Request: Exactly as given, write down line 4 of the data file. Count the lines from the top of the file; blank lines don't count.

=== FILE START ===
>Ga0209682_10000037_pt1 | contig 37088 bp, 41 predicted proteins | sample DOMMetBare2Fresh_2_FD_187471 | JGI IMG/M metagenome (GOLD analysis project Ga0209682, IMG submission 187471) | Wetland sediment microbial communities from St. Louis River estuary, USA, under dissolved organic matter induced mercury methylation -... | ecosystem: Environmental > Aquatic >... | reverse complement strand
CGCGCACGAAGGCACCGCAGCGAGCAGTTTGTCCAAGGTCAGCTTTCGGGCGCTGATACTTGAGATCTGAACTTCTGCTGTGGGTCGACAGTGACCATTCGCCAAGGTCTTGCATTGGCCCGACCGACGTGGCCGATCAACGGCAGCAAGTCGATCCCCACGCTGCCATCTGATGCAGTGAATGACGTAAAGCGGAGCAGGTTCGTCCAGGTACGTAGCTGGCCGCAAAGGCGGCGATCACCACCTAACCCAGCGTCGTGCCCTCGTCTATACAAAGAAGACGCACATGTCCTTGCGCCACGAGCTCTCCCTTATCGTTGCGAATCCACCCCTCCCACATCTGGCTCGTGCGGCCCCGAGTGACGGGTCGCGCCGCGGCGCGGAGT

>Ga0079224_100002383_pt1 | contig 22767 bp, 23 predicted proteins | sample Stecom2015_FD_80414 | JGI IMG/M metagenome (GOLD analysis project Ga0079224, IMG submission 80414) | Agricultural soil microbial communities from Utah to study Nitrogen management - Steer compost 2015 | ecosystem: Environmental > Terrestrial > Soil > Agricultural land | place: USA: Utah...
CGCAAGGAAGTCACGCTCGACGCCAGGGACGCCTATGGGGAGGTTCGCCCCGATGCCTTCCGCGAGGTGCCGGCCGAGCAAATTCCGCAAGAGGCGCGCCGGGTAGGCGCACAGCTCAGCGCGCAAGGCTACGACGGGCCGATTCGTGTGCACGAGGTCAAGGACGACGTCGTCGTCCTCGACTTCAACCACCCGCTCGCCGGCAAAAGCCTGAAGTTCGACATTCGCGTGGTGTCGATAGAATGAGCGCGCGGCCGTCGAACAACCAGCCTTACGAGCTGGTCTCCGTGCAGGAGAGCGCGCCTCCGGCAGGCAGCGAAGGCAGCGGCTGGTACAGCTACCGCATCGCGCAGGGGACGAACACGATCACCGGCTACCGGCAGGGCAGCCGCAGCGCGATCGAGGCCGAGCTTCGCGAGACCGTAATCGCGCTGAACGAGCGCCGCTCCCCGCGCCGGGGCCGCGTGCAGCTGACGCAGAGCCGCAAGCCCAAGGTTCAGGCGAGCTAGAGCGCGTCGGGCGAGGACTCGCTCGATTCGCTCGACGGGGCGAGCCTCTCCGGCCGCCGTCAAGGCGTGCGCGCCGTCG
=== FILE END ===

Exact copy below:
CGCAAGGAAGTCACGCTCGACGCCAGGGACGCCTATGGGGAGGTTCGCCCCGATGCCTTCCGCGAGGTGCCGGCCGAGCAAATTCCGCAAGAGGCGCGCCGGGTAGGCGCACAGCTCAGCGCGCAAGGCTACGACGGGCCGATTCGTGTGCACGAGGTCAAGGACGACGTCGTCGTCCTCGACTTCAACCACCCGCTCGCCGGCAAAAGCCTGAAGTTCGACATTCGCGTGGTGTCGATAGAATGAGCGCGCGGCCGTCGAACAACCAGCCTTACGAGCTGGTCTCCGTGCAGGAGAGCGCGCCTCCGGCAGGCAGCGAAGGCAGCGGCTGGTACAGCTACCGCATCGCGCAGGGGACGAACACGATCACCGGCTACCGGCAGGGCAGCCGCAGCGCGATCGAGGCCGAGCTTCGCGAGACCGTAATCGCGCTGAACGAGCGCCGCTCCCCGCGCCGGGGCCGCGTGCAGCTGACGCAGAGCCGCAAGCCCAAGGTTCAGGCGAGCTAGAGCGCGTCGGGCGAGGACTCGCTCGATTCGCTCGACGGGGCGAGCCTCTCCGGCCGCCGTCAAGGCGTGCGCGCCGTCG